Walking the River Quaggy – South London’s Magic River

The River Quaggy, or Quaggy River as it’s marked on maps for some of its course, has beguiled me since I first heard its name mentioned after a screening about twelve years ago. I encountered it for real in Lewisham Town Centre when doing one of the walks for my book, This Other London, and passed it briefly on a walk tracing the River Beck. So one day in November I set out to walk a section of the Quaggy, starting at Lewisham Station where the Quaggy and the Ravensbourne meet before the conjoined rivers become the Deptford Creek and flow into the Thames. The River Quaggy rises at Locksbottom in the London Borough of Bromley and is known as the Kyd Brook in its lower reaches.

On the first walk, this gentle river led us through Lewisham Town Centre to Manor Park, formerly a pig farm, then to Manor Gardens Park with its fantastic library situated in the 18th Century Manor House. We then returned to a stretch of Lee Road to Lee Green and followed the river into Blackheath where we were thwarted by locked park gates and the black of night ended the first walk.

The Quaggy at Manor Park, Lewisham
The Quaggy at Manor Park, Lewisham
The Quaggy at Sutcliffe Park, Eltham
The Quaggy at Sutcliffe Park, Eltham

I returned just over a week ago to pick up the Quaggy trail in Sutcliffe Park, Eltham where the Quaggy is free of its culvert and allowed the flood parts of the surrounding parkland, before it’s corralled back into a concrete channel to make the journey through the suburban realm. It passes beneath the South Circular Road and once again through sports grounds. We walk beside its waters along Mottingham Lane before it enters the grounds of Capel Manor College. Picking up the river on the other side of the College I arrived at Chinbrook Meadows just after sunset to see the Quaggy running free once more meandering through this charming park. My South London river odyssey ended not long afterwards in the dark on New Street Hill looking across at Sundridge Golf Course, where, somewhere between the bunkers, the name of this magical watercourse changes to the Kyd Brook.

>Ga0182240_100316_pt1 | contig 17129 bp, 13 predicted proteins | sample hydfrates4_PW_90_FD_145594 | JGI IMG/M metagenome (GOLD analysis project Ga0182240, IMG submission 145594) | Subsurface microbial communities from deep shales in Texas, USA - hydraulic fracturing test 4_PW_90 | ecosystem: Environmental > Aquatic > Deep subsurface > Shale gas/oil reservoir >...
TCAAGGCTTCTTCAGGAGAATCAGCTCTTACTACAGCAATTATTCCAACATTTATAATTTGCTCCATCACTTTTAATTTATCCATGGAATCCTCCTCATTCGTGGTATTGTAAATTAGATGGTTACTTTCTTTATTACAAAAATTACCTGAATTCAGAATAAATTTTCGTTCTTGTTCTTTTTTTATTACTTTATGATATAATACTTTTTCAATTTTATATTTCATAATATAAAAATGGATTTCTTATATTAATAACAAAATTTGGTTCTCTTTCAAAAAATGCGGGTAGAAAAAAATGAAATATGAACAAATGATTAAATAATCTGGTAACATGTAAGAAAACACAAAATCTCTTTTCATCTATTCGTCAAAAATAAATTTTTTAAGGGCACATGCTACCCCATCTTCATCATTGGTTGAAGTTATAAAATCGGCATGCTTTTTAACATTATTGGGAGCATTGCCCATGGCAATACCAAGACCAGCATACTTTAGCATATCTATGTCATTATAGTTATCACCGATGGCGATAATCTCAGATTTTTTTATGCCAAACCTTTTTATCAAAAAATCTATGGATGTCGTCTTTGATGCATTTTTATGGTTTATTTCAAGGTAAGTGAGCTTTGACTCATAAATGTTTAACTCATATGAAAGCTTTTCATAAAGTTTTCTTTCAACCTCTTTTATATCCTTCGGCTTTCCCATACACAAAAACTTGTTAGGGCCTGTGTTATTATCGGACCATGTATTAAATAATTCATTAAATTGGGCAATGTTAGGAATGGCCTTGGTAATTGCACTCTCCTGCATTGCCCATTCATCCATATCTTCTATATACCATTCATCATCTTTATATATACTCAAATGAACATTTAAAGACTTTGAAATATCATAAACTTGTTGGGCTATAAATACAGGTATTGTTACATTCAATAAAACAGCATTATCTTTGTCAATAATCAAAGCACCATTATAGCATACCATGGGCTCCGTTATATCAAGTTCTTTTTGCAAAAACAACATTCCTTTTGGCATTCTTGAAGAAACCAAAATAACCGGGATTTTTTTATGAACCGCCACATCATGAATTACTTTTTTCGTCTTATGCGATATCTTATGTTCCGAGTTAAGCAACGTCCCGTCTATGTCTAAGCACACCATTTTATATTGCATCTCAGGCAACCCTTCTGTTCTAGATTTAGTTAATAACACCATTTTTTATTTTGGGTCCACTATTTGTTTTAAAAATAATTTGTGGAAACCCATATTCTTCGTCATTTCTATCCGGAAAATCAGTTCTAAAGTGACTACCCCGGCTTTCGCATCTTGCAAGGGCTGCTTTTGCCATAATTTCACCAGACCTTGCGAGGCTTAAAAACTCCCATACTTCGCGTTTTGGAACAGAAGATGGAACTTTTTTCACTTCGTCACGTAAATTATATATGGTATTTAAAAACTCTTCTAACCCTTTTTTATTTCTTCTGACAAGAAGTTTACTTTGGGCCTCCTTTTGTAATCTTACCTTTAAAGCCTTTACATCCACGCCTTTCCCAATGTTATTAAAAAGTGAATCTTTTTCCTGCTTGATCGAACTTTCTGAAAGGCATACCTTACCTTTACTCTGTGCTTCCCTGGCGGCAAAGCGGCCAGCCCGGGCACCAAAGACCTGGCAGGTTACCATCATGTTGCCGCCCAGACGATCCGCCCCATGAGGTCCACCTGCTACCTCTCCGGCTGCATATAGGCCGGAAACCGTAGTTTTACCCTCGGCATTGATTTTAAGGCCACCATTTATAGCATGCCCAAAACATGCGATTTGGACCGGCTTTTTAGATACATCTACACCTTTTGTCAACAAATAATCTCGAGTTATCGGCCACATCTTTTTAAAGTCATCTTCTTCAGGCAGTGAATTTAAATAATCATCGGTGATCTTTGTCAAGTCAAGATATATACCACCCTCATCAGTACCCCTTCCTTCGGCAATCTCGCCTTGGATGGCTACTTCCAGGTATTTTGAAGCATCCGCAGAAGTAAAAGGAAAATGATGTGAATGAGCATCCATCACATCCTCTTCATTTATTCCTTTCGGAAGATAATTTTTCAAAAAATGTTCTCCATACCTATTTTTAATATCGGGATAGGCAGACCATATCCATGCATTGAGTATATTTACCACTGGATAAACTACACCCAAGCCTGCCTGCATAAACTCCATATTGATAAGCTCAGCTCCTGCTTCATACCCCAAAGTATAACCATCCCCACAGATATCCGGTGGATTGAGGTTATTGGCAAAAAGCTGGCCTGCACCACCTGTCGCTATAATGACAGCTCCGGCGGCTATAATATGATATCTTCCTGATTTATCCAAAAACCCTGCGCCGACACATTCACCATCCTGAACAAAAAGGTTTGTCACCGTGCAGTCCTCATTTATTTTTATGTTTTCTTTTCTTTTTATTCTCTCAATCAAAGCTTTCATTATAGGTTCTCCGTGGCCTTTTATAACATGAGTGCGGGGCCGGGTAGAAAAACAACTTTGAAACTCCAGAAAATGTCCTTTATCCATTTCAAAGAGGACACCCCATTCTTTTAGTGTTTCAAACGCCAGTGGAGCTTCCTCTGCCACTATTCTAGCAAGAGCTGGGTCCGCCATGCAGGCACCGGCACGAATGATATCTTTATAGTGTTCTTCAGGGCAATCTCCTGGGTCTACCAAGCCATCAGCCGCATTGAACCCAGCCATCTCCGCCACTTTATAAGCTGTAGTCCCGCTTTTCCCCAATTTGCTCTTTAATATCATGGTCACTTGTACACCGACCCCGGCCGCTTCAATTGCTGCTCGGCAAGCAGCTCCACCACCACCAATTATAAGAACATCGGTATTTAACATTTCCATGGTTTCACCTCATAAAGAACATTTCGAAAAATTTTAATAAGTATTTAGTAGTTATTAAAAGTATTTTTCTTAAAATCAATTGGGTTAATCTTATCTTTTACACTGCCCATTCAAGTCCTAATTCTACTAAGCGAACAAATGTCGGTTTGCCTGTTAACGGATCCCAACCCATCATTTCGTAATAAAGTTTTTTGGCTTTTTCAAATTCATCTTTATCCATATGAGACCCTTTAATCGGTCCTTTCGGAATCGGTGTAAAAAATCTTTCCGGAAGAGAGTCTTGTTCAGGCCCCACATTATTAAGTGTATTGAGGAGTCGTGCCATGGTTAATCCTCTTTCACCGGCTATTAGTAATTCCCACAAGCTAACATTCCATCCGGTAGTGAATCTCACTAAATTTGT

What a fantastic walk, at every turn a wonder, making me more determined than ever to dedicate the coming year to walking London’s rivers.


  1. Christine Slike   •  

    Love your river walks!!

    • JohnR   •     Author

      Thanks Christine

  2. Stephen   •  

    You will enjoy walking London’s Rivers. Some have excellent trails (Wandle, Lea/Lee), others are rarely seen (Effra). All give a wonderful look at London from another side. I have watched your videos with envy. I have travelled many of the same paths without such excellent pictures or interesting sidenotes.

    • JohnR   •     Author

      I’ve walked many of them now Stephen but still loads more to explore – The Cray, Beverley Brook, Salmon Brook, Westbourne etc. The ones you mentioned are some of my favourites. I walked the River Shuttle yesterday- another great walk

  3. Pingback: A meander along the River Shuttle in South London - the lost byway

  4. Daniel Low   •  

    Hi John I posted comments a while ago regarding the location of the confluences of the Rivers Effra and Walbrook with the Thames.
    I was pointing out the exact locations but i understand now that with your walks you go more on your Psychogeographical knowledge than necessarily maps so no offence was meant when i posted.
    Love your work

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